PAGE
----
Italy’s northern Lake District has a captivating beauty that makes it a wonderful year-round destination. Formed during the last ice age, Italy’s lakes offer a stunning combination of mountain scenery and colorful lakefronts, which have drawn visitors from all over Europe for centuries. From the largest lake, Lake Garda, to the chicest, Lake Como, and Lake Maggiore, which shares its shores with Switzerland, there is something for everyone.
Known for its crystal-clear waters, Lake Garda is the largest lake in Italy. It sits about half way between Brescia and Verona, on the fringes of the Dolomite Mountains. At its longest, Lake Garda measures over 32 miles and the length of its shoreline falls just short of 100 miles—it goes without saying that there is plenty to see! Many of Lake Garda’s main attractions are located towards its lower bowl-shaped section, such as the picturesque village of Sirmione, with its fairytale 12th-century castle, the lively town of Desenzano, with lakeside bars and restaurants, and even the area’s very own theme park, Gardaland!
The narrow, northern part of Lake Garda is also popular with visitors, but has a steeper geography and is often windswept, making it a prime spot for windsurfers. A network of ferry routes crisscrosses the lake, giving you the opportunity to explore its varied shores or simply get out onto the water to soak up its beauty from a different perspective.
Lake Como is the third largest lake in Italy, but possibly its best known thanks to its celebrity links and exclusive atmosphere. The fifth deepest lake in Europe, Lake Como is shaped like an inverted letter Y. Narrow in places, its steep sides create a beauty that is breathtaking, which explains why so many luxury villas dot its shores and have done so since Roman times—George Clooney is merely the latest in a long line of VIP residents! The lake’s largest city is Como, nestled at the southerly end of its left-hand branch.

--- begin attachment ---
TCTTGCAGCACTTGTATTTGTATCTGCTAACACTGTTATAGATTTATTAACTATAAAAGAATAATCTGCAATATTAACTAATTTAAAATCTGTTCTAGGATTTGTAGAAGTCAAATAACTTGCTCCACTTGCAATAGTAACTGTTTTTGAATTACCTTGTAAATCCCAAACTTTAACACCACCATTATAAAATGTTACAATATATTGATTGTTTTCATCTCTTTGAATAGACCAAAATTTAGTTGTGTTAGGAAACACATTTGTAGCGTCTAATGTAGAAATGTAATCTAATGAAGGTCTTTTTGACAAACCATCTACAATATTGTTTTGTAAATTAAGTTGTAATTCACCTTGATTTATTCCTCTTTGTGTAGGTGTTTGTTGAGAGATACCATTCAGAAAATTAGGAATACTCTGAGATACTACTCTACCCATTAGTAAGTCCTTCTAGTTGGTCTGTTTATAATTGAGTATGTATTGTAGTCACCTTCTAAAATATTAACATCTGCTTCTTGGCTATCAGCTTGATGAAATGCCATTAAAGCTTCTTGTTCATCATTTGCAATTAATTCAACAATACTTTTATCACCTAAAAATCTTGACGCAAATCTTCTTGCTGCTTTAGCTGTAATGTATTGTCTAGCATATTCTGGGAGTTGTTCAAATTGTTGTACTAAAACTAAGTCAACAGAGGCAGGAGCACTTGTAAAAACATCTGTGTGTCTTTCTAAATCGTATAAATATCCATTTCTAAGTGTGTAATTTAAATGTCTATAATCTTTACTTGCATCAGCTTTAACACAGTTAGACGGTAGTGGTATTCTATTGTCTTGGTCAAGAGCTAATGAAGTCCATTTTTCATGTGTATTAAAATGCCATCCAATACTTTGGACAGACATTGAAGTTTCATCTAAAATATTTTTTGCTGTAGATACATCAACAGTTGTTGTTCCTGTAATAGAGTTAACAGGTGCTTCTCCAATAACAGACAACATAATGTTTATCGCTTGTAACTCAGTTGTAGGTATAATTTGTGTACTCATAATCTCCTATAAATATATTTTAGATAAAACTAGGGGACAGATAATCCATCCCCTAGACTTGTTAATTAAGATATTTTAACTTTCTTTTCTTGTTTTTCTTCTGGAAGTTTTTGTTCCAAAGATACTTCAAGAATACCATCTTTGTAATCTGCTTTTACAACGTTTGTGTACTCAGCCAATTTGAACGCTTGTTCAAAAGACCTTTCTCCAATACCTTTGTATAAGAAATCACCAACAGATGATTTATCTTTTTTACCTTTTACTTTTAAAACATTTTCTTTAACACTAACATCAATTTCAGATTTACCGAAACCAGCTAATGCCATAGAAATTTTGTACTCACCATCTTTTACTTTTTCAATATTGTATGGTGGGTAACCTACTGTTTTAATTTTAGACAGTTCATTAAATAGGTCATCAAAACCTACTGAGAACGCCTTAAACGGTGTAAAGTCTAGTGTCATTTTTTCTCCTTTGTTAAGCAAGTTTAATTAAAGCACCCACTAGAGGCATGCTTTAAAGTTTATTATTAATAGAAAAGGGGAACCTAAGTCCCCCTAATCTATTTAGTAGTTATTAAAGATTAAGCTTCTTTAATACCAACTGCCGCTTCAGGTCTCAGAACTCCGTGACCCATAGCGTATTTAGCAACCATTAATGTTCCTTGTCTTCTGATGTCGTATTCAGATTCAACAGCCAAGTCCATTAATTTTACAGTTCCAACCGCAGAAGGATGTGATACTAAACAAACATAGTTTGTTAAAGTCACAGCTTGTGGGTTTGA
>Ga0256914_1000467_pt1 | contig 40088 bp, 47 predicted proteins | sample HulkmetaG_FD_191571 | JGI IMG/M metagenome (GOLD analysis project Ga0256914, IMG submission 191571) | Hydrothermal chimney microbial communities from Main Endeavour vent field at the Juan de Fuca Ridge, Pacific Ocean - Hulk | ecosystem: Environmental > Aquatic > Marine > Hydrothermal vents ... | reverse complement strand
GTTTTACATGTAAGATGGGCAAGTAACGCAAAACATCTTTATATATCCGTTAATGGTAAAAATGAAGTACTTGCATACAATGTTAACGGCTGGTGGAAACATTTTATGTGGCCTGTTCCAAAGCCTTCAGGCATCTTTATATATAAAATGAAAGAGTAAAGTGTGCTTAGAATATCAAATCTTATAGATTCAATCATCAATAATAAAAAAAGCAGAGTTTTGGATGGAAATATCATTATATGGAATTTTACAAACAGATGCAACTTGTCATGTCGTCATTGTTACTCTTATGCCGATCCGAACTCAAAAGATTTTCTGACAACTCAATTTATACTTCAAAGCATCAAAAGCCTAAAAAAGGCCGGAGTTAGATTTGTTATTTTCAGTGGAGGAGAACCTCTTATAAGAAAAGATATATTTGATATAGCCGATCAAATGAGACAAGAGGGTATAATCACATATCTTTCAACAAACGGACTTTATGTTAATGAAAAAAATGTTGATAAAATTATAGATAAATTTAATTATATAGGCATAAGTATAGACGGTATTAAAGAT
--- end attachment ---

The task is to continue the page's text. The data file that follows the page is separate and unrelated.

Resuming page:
Como is a smart and lively place to visit that boasts a 14th-century cathedral, elegant shopping streets, and gorgeous lakeside gardens. The pretty town of Bellagio is synonymous with old-style lake glamour and sits on a promontory jutting out into the lake—its cobbled streets provide the perfect backdrop for views of the lake. Lake Como is also served by an elaborate network of ferries, but if you want to glide across its waters in truly glamorous fashion, you can’t beat a classic wooden launch.
Lake Maggiore is shared between Italy and Ticino, Switzerland’s Italian-speaking canton. Spindly and sinuous, it is the longest lake in Italy with the most varied scenery. On its southerly shores, its most famous town is the elegant resort of Stresa, which boasts a string of 19th-century buildings that hark back to its heyday and a literary pedigree, having been a favorite of Stendhal, Lord Byron, and Ernest Hemingway.
Maggiore has a microclimate that makes it perfect for stunning botanical gardens, from the Borromean Islands, served by ferry from Stresa in the south, to the Brissago Islands further north. Maggiore has no shortage of pretty lakeside towns, such as the quintessentially Italian Luino with its cobbled lanes and Cannero, well known for its lemon groves. Don’t miss the evocative Santa Caterina del Sasso monastery, built right on the lake, or a trip up in the “bucket” lifts in Laveno to admire the views.
Lakes in Umbria and Lazio
Although the lakes of Italy’s northern Lake District region are the best known, there are plenty of lakes further south that are worth a visit for their gentler scenery and relaxed feel. On the border between Tuscany and Umbria, Lake Trasimeno is the fourth largest lake in Italy. Its most popular spots are Castiglione del Lago and Passignano, where you can enjoy a pizza on the lakefront.
Further south, in the Lazio region, lakes Bracciano and Bolsena were formed over 300,000 years ago and tend to be more off the beaten track for foreign visitors. Don’t miss the opportunity to explore the nearby castles or sample the delicious eel and fish caught in the lake.